TRENTON – People would no longer risk having their driver’s licenses suspended for failure to pay parking tickets, though their car registrations could be if they rack up more than five or blow off more than five court appearances for those infractions, under a bill approved by the state Assembly.

The proposed change could result in savings for the nearly 100,000 people a year whose licenses are suspended over unpaid parking tickets and currently must pay $100 to have their license restored.

The bill, A1376, was passed Monday in a 70-5 vote, with Assemblywoman Aura Dunn, R-Morris, Assemblywoman DiAnne Gove, R-Ocean, Assemblyman Erik Peterson, R-Hunterdon, Assemblyman Brian Rumpf, R-Ocean, and Assemblyman Michael Torrissi, R-Atlantic, opposed.

The bill is back where it was in the legislative process in August 2020, when the Assembly passed an earlier version of the plan in a 76-1 vote. Dunn cast the only vote against it at that time. Gove, Peterson and Rumpf voted for it, and Torrissi wasn’t yet elected.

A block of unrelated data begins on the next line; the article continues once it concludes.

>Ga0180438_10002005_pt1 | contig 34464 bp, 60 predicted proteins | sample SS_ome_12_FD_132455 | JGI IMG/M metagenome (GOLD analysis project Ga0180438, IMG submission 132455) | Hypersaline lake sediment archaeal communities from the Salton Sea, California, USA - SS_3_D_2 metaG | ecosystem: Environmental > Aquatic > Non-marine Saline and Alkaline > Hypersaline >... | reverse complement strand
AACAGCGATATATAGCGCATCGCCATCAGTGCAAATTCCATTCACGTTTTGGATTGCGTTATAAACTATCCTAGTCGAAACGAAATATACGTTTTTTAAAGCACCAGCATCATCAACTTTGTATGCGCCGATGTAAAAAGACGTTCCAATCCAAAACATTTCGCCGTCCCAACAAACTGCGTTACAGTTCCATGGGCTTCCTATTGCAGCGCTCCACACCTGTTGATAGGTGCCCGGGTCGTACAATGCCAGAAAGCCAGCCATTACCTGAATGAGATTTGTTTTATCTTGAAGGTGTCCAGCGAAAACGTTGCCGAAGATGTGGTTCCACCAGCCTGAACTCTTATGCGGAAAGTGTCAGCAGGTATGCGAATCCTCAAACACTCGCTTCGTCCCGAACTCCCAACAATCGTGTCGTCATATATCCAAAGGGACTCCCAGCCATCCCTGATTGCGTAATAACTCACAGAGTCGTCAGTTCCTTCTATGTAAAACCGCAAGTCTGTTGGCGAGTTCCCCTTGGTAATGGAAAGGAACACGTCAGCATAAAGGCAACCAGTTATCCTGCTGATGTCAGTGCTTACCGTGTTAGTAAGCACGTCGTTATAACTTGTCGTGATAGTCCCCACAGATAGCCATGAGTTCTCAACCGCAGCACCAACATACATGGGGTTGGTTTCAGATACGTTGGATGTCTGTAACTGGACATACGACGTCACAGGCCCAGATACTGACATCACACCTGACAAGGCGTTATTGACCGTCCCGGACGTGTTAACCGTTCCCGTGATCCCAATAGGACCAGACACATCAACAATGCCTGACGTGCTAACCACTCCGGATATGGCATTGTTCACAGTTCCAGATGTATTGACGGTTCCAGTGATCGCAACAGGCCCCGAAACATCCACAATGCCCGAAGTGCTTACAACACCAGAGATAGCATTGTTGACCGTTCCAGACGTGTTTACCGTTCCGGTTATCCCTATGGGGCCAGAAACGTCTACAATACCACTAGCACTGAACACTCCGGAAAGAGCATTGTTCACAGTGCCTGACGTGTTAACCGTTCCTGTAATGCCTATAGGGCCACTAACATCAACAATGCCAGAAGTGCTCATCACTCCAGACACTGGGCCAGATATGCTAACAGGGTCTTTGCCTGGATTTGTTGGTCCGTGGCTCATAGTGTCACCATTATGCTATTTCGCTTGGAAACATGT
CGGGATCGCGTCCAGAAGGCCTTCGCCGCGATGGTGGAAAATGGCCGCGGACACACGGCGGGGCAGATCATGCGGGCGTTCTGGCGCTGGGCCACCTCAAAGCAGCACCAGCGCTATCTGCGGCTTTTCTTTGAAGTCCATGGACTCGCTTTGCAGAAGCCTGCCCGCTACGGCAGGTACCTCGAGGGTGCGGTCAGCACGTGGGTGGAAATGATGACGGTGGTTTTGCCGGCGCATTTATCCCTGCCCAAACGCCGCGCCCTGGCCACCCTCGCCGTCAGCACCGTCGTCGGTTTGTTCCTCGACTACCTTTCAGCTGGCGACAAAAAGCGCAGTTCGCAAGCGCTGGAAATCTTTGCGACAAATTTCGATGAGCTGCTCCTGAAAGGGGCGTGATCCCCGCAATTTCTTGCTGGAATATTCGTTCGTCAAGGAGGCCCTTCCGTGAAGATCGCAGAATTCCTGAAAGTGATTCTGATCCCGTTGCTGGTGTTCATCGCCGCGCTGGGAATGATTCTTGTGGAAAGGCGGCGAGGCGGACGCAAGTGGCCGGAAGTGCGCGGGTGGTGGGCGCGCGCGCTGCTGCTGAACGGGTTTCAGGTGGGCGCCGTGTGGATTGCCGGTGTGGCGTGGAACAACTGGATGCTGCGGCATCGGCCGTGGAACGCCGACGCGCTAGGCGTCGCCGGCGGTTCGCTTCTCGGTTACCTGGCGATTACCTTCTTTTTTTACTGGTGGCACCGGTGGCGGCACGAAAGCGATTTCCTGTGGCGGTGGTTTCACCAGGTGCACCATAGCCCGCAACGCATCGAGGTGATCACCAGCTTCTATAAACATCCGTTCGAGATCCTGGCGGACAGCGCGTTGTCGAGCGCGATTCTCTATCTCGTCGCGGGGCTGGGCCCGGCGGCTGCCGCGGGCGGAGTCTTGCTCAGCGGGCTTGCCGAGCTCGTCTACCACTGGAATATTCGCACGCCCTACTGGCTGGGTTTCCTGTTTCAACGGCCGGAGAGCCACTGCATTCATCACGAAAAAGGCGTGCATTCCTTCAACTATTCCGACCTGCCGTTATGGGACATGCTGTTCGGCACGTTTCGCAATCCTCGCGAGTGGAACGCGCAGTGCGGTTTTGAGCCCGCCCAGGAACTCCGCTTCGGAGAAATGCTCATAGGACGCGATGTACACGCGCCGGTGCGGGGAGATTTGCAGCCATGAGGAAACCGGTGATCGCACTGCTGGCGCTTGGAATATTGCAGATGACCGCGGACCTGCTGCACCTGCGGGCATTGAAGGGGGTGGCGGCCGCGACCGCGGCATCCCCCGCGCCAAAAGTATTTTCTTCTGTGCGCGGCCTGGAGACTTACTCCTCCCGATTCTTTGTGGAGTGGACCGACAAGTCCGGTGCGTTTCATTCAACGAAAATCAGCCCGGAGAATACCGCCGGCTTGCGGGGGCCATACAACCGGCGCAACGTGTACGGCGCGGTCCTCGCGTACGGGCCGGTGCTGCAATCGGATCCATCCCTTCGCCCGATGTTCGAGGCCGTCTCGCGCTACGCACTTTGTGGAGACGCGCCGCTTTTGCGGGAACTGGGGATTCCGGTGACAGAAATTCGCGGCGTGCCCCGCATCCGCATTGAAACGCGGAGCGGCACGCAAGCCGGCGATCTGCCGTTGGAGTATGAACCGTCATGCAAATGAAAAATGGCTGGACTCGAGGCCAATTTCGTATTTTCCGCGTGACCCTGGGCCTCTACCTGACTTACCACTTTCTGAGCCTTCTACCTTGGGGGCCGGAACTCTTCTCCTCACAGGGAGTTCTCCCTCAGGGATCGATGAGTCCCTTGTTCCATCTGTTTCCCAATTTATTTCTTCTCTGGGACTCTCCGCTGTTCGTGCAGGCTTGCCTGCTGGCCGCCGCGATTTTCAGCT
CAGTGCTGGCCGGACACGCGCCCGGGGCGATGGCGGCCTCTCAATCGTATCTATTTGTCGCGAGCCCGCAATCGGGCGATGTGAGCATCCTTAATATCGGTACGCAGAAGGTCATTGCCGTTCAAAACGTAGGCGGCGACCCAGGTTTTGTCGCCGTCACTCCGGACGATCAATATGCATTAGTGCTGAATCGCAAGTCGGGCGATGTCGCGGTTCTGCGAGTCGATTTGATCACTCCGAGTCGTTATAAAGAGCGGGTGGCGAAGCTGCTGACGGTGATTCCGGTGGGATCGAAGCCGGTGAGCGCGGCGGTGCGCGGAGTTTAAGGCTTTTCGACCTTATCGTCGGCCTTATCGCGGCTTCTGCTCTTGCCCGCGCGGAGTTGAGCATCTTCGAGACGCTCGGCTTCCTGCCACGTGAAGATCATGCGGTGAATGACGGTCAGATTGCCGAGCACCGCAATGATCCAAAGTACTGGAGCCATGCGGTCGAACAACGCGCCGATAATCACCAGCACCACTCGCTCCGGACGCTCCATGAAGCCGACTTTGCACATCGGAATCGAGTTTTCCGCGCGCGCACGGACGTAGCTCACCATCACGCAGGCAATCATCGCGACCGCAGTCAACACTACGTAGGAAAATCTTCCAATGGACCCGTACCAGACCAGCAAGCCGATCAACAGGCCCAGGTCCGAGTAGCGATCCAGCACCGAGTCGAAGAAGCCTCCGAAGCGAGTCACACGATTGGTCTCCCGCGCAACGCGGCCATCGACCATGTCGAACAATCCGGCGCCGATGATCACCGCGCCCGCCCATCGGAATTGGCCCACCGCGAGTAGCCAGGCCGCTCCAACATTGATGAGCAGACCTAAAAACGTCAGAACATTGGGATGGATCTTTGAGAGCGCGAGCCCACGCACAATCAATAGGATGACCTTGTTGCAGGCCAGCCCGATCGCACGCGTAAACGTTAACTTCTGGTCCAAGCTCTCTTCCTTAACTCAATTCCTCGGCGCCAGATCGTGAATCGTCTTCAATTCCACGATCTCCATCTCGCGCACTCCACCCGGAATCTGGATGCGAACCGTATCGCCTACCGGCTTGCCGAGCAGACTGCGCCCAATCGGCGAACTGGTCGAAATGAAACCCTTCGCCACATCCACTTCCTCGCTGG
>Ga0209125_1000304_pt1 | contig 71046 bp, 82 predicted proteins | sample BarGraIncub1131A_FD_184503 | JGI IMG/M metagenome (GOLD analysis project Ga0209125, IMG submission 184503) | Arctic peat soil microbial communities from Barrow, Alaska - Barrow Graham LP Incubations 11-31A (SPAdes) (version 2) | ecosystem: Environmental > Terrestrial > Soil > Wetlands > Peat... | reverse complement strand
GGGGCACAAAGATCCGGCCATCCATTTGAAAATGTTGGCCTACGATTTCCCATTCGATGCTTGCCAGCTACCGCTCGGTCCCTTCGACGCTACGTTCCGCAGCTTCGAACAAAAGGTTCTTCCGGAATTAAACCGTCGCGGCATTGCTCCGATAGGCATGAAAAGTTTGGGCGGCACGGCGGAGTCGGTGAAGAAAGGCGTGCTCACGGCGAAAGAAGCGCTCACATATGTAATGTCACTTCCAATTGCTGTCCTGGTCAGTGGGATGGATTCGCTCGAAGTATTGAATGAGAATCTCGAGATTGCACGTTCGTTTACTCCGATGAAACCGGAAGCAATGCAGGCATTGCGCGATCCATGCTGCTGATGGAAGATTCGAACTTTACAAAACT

The Senate never took up the bill in the remaining 16 months of the past legislative session, so it died and needed to be reintroduced.

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Legislative analysts caution that the number of unpaid parking tickets could increase if the threat of a license suspension doesn’t loom over drivers. A 1990 state law began allowing license suspensions for unpaid parking tickets, and by 2004 the number of unpaid tickets shrunk from 4.4 million to 400,000.

A 2019 state law eliminated a requirement that driver’s licenses be suspended as a penalty for various offenses unrelated to driving, such as drug sales or warrants for unpaid child support. It’s now at the discretion of the judge.

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